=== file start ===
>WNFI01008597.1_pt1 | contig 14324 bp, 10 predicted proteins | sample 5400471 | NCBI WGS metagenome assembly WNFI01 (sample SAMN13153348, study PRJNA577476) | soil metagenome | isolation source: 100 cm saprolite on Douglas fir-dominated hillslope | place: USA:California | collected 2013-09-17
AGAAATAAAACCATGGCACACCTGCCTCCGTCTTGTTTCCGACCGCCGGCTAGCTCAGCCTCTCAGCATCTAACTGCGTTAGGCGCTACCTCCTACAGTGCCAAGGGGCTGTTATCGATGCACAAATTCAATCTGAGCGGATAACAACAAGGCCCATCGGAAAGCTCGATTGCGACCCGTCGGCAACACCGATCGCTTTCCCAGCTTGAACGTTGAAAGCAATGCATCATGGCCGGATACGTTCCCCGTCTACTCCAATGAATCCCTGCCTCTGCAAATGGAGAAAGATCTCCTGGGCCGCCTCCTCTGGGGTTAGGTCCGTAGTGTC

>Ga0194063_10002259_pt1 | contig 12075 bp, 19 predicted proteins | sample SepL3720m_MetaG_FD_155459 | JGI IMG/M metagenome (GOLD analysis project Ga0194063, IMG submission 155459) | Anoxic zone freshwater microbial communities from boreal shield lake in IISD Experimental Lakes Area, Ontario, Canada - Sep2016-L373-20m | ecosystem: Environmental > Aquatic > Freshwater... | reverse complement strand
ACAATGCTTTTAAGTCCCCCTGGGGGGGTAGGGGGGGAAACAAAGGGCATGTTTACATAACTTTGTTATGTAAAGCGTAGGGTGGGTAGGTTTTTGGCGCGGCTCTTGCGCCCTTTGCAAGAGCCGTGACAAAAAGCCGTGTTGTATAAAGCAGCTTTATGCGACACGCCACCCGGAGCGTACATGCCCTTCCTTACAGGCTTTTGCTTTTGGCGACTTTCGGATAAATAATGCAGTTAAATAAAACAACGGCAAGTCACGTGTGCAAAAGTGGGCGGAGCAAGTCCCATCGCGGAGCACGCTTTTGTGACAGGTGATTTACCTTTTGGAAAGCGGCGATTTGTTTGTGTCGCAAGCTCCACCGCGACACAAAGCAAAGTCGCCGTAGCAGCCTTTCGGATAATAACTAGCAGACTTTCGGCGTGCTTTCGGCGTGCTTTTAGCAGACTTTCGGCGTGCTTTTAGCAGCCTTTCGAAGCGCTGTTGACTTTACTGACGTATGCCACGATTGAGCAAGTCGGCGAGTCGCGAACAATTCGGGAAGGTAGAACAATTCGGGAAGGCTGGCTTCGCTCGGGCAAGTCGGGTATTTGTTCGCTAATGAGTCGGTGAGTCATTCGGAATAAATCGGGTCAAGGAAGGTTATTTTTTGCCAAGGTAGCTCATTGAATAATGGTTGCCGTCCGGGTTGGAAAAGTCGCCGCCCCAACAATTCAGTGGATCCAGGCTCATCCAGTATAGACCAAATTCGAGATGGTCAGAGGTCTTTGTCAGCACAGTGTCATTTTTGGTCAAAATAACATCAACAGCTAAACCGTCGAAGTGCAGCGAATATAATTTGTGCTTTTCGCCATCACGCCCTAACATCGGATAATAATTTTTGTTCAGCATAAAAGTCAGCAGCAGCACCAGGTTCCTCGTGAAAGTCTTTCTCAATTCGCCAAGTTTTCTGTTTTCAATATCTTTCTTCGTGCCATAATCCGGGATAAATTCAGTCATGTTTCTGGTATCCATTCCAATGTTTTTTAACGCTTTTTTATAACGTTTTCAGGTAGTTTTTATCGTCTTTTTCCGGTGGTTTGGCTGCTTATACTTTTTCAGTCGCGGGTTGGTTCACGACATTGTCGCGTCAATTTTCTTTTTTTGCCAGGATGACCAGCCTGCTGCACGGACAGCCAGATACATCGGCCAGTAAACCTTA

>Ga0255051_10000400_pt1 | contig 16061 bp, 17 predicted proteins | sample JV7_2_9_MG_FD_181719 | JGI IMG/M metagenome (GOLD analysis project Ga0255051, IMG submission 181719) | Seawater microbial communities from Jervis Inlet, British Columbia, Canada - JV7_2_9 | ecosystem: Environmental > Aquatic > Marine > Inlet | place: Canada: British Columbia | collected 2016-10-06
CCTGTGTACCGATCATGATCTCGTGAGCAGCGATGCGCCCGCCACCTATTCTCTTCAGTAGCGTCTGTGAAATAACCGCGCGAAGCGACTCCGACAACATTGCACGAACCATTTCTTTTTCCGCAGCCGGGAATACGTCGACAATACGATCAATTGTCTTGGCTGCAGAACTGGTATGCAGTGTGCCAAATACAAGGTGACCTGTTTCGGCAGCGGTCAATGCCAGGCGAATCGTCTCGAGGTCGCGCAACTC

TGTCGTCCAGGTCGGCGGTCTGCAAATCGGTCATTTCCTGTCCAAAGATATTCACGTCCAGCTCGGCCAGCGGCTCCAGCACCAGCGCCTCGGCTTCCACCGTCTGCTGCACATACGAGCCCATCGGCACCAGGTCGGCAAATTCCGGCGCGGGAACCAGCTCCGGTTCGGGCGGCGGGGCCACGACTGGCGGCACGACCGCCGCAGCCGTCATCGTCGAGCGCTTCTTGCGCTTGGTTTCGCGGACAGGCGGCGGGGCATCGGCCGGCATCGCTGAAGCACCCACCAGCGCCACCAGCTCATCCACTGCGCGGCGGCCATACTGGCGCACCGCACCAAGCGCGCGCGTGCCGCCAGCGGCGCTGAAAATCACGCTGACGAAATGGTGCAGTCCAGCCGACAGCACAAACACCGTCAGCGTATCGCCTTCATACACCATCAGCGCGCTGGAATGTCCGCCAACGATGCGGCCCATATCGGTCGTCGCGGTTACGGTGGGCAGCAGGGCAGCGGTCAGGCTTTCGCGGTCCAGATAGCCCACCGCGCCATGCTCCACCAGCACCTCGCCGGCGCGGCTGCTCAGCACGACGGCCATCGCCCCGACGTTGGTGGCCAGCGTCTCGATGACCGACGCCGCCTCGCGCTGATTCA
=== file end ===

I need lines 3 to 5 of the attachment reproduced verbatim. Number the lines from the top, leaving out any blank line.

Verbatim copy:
>Ga0194063_10002259_pt1 | contig 12075 bp, 19 predicted proteins | sample SepL3720m_MetaG_FD_155459 | JGI IMG/M metagenome (GOLD analysis project Ga0194063, IMG submission 155459) | Anoxic zone freshwater microbial communities from boreal shield lake in IISD Experimental Lakes Area, Ontario, Canada - Sep2016-L373-20m | ecosystem: Environmental > Aquatic > Freshwater... | reverse complement strand
ACAATGCTTTTAAGTCCCCCTGGGGGGGTAGGGGGGGAAACAAAGGGCATGTTTACATAACTTTGTTATGTAAAGCGTAGGGTGGGTAGGTTTTTGGCGCGGCTCTTGCGCCCTTTGCAAGAGCCGTGACAAAAAGCCGTGTTGTATAAAGCAGCTTTATGCGACACGCCACCCGGAGCGTACATGCCCTTCCTTACAGGCTTTTGCTTTTGGCGACTTTCGGATAAATAATGCAGTTAAATAAAACAACGGCAAGTCACGTGTGCAAAAGTGGGCGGAGCAAGTCCCATCGCGGAGCACGCTTTTGTGACAGGTGATTTACCTTTTGGAAAGCGGCGATTTGTTTGTGTCGCAAGCTCCACCGCGACACAAAGCAAAGTCGCCGTAGCAGCCTTTCGGATAATAACTAGCAGACTTTCGGCGTGCTTTCGGCGTGCTTTTAGCAGACTTTCGGCGTGCTTTTAGCAGCCTTTCGAAGCGCTGTTGACTTTACTGACGTATGCCACGATTGAGCAAGTCGGCGAGTCGCGAACAATTCGGGAAGGTAGAACAATTCGGGAAGGCTGGCTTCGCTCGGGCAAGTCGGGTATTTGTTCGCTAATGAGTCGGTGAGTCATTCGGAATAAATCGGGTCAAGGAAGGTTATTTTTTGCCAAGGTAGCTCATTGAATAATGGTTGCCGTCCGGGTTGGAAAAGTCGCCGCCCCAACAATTCAGTGGATCCAGGCTCATCCAGTATAGACCAAATTCGAGATGGTCAGAGGTCTTTGTCAGCACAGTGTCATTTTTGGTCAAAATAACATCAACAGCTAAACCGTCGAAGTGCAGCGAATATAATTTGTGCTTTTCGCCATCACGCCCTAACATCGGATAATAATTTTTGTTCAGCATAAAAGTCAGCAGCAGCACCAGGTTCCTCGTGAAAGTCTTTCTCAATTCGCCAAGTTTTCTGTTTTCAATATCTTTCTTCGTGCCATAATCCGGGATAAATTCAGTCATGTTTCTGGTATCCATTCCAATGTTTTTTAACGCTTTTTTATAACGTTTTCAGGTAGTTTTTATCGTCTTTTTCCGGTGGTTTGGCTGCTTATACTTTTTCAGTCGCGGGTTGGTTCACGACATTGTCGCGTCAATTTTCTTTTTTTGCCAGGATGACCAGCCTGCTGCACGGACAGCCAGATACATCGGCCAGTAAACCTTA

>Ga0255051_10000400_pt1 | contig 16061 bp, 17 predicted proteins | sample JV7_2_9_MG_FD_181719 | JGI IMG/M metagenome (GOLD analysis project Ga0255051, IMG submission 181719) | Seawater microbial communities from Jervis Inlet, British Columbia, Canada - JV7_2_9 | ecosystem: Environmental > Aquatic > Marine > Inlet | place: Canada: British Columbia | collected 2016-10-06